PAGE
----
At Soldier Field, which was named in 1925 in honor of America’s fallen heroes, the Steelers refused to come out for the national anthem.

In Philadelphia, New York Giants wide receiver Odell Beckham Jr. brought back memories of Tommie Smith and John Carlos from the 1968 Olympics by raising his right fist after his second touchdown against the Eagles.

In New England, fans loudly booed those many members of the defending Super Bowl champion Patriots who took a knee during the anthem, apparently with Bill Belichick’s blessing.

In Buffalo, Denver Broncos defensive end Derek Wolfe told ESPN that if NFL players don’t love this country and what it stands for, they should leave. “A lot worse places in the world to call home,” he said.

In Nashville, where the Seattle Seahawks also didn’t come out for the anthem, the players released the following statement: “We will not stand for the injustice that has plagued people of color in this country. We remain committed in continuing to work toward equality and justice for all.”

In New Jersey, Miami Dolphins players wore IMWITHKAP T-shirts in in warmups before their game against the New York Jets.

In New Orleans, a restaurant turned off its televisions and wouldn’t show the Saints game because it was offended some Saints players knelt during the anthem before their game at Carolina. “We apologize for any convenience this may cause,” WOW Cafe and Wingery told its patrons.

Welcome to the most bizarre Sunday in NFL history.

Mike Tomlin described it with just one word that is edited here in the name of decency.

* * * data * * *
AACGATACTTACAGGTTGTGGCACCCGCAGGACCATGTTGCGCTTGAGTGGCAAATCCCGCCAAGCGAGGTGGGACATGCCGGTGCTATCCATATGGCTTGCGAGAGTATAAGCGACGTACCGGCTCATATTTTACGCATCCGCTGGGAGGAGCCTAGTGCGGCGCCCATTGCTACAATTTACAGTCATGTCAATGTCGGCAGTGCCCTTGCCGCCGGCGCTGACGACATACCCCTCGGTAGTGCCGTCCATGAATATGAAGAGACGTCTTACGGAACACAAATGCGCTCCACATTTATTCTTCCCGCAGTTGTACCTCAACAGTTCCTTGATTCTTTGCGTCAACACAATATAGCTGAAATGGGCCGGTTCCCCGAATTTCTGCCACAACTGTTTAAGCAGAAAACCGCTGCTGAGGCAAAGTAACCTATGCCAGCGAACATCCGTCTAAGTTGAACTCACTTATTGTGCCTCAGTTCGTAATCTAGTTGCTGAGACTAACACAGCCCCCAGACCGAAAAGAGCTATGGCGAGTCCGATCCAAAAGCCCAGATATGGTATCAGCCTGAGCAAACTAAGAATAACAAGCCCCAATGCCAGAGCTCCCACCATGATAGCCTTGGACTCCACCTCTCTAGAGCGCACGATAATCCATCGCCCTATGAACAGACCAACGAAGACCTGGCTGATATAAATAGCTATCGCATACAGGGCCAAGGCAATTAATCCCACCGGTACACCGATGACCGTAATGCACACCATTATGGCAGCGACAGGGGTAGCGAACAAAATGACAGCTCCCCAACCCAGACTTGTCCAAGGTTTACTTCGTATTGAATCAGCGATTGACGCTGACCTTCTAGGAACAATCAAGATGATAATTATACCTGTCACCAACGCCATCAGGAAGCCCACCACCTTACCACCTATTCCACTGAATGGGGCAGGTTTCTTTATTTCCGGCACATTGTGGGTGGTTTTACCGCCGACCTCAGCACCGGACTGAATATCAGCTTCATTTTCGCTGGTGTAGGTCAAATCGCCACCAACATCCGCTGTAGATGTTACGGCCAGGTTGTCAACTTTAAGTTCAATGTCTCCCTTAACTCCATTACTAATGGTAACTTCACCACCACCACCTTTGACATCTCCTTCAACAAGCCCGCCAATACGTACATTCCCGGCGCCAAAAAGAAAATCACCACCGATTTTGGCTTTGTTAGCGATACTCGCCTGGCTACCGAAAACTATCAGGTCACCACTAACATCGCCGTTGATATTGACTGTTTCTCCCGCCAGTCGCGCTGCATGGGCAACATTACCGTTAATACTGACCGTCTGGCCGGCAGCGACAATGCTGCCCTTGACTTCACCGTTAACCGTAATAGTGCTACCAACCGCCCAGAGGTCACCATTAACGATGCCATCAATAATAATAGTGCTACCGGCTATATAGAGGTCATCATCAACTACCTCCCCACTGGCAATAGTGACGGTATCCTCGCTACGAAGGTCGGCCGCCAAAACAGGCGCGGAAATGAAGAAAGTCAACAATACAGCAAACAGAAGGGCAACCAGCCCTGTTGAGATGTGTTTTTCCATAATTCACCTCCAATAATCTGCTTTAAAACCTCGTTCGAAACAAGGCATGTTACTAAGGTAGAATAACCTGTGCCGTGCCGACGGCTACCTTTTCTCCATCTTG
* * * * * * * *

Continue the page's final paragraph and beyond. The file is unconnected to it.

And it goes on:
Tomlin was visibly upset after the Steelers’ 23-17 overtime loss to the Chicago Bears — and not just because his team played another awful road game against an opponent that was a heavy underdog. He was emotional because he believed his players and all players around the NFL were backed into a corner by President Donald Trump’s comments over the weekend at a rally in Alabama and on Twitter that players should be fired if they refuse to stand for the anthem as a form of protest against racial injustice. Of course, that led to many more players sitting or kneeling Sunday during the anthem. It actually started Saturday night when Oakland Athletics rookie catcher Bruce Maxwell became the first baseball player to kneel.

“I didn’t appreciate our football team being dragged into politics this weekend,” Tomlin said. “These are divisive times in the United States, and it’s a shame.”

The Steelers players were divided to the point a players only meeting was called Saturday night. Emotional? “You have no idea,” Ramon Foster said. Ben Roethlisberger said he was so upset after the meeting that he didn’t sleep well Saturday night. Some players wanted to kneel during the anthem, which would have been a first for the team. Others wanted to stand. In the end, the team decided to remain in the tunnel after emerging from their locker room. Only Al Villanueva, a war hero who served three tours in Afghanistan, was seen at the front edge of the tunnel, right hand over his heart and mouthing the anthem’s words. He left the locker room quickly after the loss and was not available for comment.

“It’s different for him,” Foster said. “We didn’t force him. He didn’t judge us.”